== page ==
Global oil demand rebounded in 2021 from its Covid-induced historic decline and while demand is set to keep increasing in the immediate years, its longer-term outlook is uncertain because of challenges from alternative fuels and changing behaviour of drivers and commuters. The forecast for global oil demand has shifted lower, and demand could peak earlier than previously thought if a rising focus by governments on clean energy turns into stronger policies, and behavioural changes induced by the pandemic become deeply rooted, the International Energy Agency reported.

World oil demand growth is forecast to slow to 1.9 mb/d in 2Q22 from 4.4 mb/d in 1Q22 and is now projected to ease to 490 kb/d on average in the second half of the year on a more tempered economic expansion and higher prices. As summer driving escalates and jet fuel continues to recover, world oil demand is set to rise by 3.6 mb/d from April to August. For 2022, demand is expected to increase by 1.8 mb/d on average to 99.4 mb/d.

Russia shut in nearly 1 mb/d in April, driving down world oil supply by 710 kb/d to 98.1 mb/d. Over time, steadily rising volumes from Middle East OPEC+ and the US along with a slowdown in demand growth is expected to fend off an acute supply deficit amid a worsening Russian supply disruption. Excluding Russia, output from the rest of the world is set to rise by 3.1 mb/d from May through December.

Global refinery margins have surged to extraordinarily high levels due to depleted product inventories and constrained refinery activity. Throughputs in April fell 1.4 mb/d to 78 mb/d, the lowest since May 2021, largely driven by China. Between now and August, runs are forecast to ramp up by 4.7 mb/d, but the tightness in product markets is expected to continue based on our current oil demand outlook.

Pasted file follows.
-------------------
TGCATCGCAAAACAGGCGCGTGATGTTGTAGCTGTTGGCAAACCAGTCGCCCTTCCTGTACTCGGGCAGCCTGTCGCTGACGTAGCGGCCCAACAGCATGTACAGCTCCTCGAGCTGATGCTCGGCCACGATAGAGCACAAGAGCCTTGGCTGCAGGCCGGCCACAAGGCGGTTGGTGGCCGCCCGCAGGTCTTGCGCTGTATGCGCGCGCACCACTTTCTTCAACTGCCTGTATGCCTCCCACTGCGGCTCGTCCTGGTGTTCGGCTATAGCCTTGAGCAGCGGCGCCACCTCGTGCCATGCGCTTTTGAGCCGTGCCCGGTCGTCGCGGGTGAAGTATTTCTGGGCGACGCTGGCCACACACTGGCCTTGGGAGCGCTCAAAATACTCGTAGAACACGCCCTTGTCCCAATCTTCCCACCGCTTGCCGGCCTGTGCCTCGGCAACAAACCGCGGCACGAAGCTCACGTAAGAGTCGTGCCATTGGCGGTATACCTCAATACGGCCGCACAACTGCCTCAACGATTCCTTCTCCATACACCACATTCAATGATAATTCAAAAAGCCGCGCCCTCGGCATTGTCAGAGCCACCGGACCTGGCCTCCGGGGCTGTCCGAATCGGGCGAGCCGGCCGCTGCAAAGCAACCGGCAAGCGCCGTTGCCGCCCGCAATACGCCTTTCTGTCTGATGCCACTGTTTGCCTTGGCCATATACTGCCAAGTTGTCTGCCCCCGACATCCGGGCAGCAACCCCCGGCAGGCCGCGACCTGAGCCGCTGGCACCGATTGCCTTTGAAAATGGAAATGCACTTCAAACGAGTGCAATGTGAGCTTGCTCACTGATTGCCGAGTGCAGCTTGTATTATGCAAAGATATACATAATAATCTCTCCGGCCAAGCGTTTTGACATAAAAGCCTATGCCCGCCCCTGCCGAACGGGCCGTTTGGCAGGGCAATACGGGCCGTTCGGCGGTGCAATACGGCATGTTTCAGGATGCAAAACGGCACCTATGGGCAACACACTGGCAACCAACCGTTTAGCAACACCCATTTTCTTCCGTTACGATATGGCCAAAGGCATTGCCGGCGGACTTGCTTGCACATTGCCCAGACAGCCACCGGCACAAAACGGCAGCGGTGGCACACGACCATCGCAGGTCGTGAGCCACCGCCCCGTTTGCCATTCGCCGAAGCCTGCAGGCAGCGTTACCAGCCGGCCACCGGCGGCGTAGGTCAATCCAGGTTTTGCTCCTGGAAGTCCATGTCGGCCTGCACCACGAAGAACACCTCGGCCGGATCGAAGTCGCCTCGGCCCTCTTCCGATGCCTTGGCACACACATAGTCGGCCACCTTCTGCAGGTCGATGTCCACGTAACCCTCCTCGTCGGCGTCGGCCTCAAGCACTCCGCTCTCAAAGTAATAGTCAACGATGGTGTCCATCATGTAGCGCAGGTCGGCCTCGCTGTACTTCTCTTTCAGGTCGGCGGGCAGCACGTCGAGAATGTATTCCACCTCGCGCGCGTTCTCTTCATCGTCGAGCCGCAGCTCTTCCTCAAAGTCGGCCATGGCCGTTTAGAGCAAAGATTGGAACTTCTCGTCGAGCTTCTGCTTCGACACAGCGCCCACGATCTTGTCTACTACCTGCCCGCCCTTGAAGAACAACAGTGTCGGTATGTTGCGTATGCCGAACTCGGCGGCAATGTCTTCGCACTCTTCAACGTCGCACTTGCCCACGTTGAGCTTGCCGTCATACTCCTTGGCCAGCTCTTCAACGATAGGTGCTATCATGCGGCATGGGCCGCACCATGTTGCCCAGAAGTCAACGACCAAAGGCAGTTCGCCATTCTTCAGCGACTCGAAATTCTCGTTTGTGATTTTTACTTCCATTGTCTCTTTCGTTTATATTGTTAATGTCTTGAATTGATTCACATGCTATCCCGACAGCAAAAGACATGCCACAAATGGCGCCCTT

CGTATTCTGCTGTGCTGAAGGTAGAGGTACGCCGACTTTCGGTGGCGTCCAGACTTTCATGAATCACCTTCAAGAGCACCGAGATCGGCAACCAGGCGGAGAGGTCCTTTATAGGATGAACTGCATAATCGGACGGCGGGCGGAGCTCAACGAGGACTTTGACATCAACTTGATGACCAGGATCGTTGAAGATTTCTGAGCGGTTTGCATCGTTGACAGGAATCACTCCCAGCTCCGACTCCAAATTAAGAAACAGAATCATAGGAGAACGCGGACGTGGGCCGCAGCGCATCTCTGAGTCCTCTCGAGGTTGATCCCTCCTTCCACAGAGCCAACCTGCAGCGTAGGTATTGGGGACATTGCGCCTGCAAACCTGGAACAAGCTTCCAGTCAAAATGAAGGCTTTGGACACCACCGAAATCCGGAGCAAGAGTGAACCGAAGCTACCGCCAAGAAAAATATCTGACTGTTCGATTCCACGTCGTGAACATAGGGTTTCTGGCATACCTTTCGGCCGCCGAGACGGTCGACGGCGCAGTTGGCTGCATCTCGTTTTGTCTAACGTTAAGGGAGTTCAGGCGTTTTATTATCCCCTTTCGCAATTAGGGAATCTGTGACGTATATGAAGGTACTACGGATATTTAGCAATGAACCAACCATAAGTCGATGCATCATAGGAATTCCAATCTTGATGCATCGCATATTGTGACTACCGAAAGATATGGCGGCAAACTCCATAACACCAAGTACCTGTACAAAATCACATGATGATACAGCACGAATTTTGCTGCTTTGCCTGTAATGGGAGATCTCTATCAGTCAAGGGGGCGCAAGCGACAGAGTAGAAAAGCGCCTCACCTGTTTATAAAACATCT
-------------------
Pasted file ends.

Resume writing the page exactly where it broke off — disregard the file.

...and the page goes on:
Global observed oil inventories declined by a further 45 mb during March and are now a total 1.2 billion barrels lower since June 2020. In the OECD, the release of 24.7 mb of government stocks during March halted the precipitous decline in industry inventories. OECD industry stocks rose by 3 mb to 2 626 mb, but remained 299 mb below the five-year average. Preliminary data for April show OECD industry inventories increased by 5.3 mb.

Crude prices fell in April to trade in a narrow $10/bbl range above $100/bbl. ICE Brent last traded around $105/bbl and WTI $102/bbl. Rapid early-May advances on the sixth round of EU sanctions for Russia drove renewed price tensions. High crude prices and exceptional product cracks are supporting strong inflation trends. Amid the widening supply and demand uncertainties, oil market volatility remains rife, but prices are trading in a lower and narrower $10/bbl range above $100/bbl. Brent last traded at $ 105/bbl and WTI $102/bbl.

Despite mounting international pressure and falling oil production, Russian exports have so far held up by and large. But now major trading houses are winding down deals ahead of a 15 May deadline to halt all transactions with state-controlled Rosneft, Gazprom Neft and Transneft. Following a supply decline of nearly 1 mb/d in April, losses could expand to around 3 mb/d during the second half of the year.